Sinonasal Packing is Not a Requisite for Successful Cerebrospinal Fluid Leak Repair

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J Neurol Surg B Skull Base


Background: Numerous methods have been described to repair nasal cerebrospinal fluid (CSF) leaks. Most studies have focused on optimizing CSF leak repair success, leading to closure rates of 90 to 95%.

Objective: This study aimed to determine if excellent reconstruction rates could be achieved without using sinonasal packing.

Methods: A prospective case series of 73 consecutive patients with various CSF leak etiologies and skull base defects was conducted to evaluate reconstruction success without sinonasal packing. The primary outcome measure was postoperative CSF leak. Secondary outcome measures were postoperative epistaxis requiring intervention in operating room or emergency department, infectious sinusitis, and 22-item sinonasal outcome test (SNOT-22) changes.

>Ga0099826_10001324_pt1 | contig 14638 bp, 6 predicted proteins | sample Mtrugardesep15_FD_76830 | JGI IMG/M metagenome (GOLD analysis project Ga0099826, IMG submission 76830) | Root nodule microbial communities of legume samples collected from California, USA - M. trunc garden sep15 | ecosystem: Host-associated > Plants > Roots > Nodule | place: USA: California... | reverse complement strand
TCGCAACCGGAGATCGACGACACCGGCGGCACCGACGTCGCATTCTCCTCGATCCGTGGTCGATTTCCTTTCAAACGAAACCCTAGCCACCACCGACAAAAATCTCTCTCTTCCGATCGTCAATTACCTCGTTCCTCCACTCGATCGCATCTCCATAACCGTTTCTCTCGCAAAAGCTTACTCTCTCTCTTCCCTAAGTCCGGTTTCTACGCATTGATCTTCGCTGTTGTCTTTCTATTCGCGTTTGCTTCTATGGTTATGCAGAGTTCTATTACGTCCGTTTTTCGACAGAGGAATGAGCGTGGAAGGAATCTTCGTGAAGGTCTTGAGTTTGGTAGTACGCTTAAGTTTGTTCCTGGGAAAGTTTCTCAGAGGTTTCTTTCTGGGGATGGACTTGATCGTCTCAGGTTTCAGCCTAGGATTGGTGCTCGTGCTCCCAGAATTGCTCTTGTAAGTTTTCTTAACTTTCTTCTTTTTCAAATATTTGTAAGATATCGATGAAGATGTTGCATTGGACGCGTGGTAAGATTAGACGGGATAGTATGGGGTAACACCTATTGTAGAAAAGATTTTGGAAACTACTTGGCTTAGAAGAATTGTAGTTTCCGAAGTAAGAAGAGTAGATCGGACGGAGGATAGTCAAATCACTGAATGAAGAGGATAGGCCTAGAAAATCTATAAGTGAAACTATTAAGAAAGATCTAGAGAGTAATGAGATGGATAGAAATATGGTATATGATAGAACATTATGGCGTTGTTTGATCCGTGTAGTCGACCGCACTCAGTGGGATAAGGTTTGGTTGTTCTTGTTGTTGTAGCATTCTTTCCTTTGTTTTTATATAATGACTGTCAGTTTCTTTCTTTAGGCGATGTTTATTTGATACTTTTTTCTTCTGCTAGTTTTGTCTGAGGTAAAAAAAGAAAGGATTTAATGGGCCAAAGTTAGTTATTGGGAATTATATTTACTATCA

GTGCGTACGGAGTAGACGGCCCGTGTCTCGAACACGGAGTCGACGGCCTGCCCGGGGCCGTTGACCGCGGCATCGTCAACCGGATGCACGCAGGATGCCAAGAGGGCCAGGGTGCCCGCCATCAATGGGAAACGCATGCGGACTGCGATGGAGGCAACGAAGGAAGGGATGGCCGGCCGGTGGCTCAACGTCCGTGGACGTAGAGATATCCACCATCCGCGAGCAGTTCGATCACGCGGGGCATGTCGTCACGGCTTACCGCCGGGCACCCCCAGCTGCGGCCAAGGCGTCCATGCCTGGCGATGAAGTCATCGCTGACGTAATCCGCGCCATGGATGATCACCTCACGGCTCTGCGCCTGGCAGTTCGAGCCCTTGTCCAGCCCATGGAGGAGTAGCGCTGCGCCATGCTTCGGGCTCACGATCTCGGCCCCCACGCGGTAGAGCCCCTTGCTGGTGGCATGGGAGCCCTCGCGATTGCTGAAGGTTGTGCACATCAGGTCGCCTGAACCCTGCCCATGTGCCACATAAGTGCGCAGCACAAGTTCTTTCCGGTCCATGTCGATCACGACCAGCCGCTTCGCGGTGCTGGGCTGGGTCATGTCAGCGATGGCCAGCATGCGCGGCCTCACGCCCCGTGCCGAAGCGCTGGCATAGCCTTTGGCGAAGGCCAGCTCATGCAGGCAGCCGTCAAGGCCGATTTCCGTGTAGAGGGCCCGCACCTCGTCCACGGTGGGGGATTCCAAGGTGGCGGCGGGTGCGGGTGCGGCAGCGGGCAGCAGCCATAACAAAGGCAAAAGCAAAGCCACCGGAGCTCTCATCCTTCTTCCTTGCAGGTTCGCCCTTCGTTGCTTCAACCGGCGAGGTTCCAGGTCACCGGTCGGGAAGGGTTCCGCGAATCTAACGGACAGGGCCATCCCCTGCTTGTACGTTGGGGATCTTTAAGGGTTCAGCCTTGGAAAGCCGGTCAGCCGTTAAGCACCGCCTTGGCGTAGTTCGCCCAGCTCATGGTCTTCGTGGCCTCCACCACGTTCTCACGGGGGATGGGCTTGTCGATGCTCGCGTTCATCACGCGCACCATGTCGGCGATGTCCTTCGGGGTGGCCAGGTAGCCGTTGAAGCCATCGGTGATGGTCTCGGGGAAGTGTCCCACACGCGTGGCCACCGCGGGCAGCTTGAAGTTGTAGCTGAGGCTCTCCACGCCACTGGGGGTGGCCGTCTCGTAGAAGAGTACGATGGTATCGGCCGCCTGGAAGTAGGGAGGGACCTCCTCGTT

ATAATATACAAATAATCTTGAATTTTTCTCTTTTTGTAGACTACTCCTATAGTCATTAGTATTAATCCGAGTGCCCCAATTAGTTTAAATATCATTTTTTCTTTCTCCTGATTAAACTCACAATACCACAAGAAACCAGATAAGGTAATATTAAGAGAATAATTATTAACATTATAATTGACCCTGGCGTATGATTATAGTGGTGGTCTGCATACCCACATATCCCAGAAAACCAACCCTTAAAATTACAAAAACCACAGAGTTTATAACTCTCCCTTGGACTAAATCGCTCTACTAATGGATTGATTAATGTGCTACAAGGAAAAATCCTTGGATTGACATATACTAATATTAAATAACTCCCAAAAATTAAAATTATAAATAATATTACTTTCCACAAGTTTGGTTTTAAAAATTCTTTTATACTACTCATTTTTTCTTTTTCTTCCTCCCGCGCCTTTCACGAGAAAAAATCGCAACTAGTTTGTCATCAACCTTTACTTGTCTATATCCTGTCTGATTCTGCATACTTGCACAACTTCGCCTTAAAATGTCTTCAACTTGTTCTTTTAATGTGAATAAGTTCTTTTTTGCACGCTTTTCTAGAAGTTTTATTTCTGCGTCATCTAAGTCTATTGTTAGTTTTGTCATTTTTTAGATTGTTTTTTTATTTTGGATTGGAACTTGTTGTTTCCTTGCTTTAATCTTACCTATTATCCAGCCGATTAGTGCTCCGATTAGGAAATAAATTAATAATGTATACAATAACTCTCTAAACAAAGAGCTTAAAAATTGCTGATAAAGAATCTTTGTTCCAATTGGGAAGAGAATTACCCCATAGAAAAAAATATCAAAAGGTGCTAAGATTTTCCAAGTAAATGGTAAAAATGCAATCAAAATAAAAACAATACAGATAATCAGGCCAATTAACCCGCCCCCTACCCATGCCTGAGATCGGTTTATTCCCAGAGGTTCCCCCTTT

Results: Mean age was 54.5 years and 64% were female. Multilayered reconstructions were performed in 55.3% of cases, with collagen or bone epidural inlay grafts, and nasal mucosal grafts or nasoseptal flaps for onlay layers. Onlay-only reconstructions with mucosal grafts or nasoseptal flaps were performed in 44.7% of cases. Tissue sealants were used in all cases, and lumbar drains were used in 40.8% of cases. There were two initial failures (97.4% initial success), but both resolved with lumbar drains alone (no revision surgeries). There were no instances of postoperative epistaxis requiring intervention in the operating room or emergency department. Infectious sinusitis occurred in 2.7% of patients in the first 3 months postoperatively. SNOT-22 did not change significantly from preoperatively to first postoperative visits, then improved over time.

Conclusion: Nasal CSF leaks from various etiologies and defect sites were successfully repaired without using sinonasal packing, and patients experienced minimal sinonasal morbidity.

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ePub ahead of print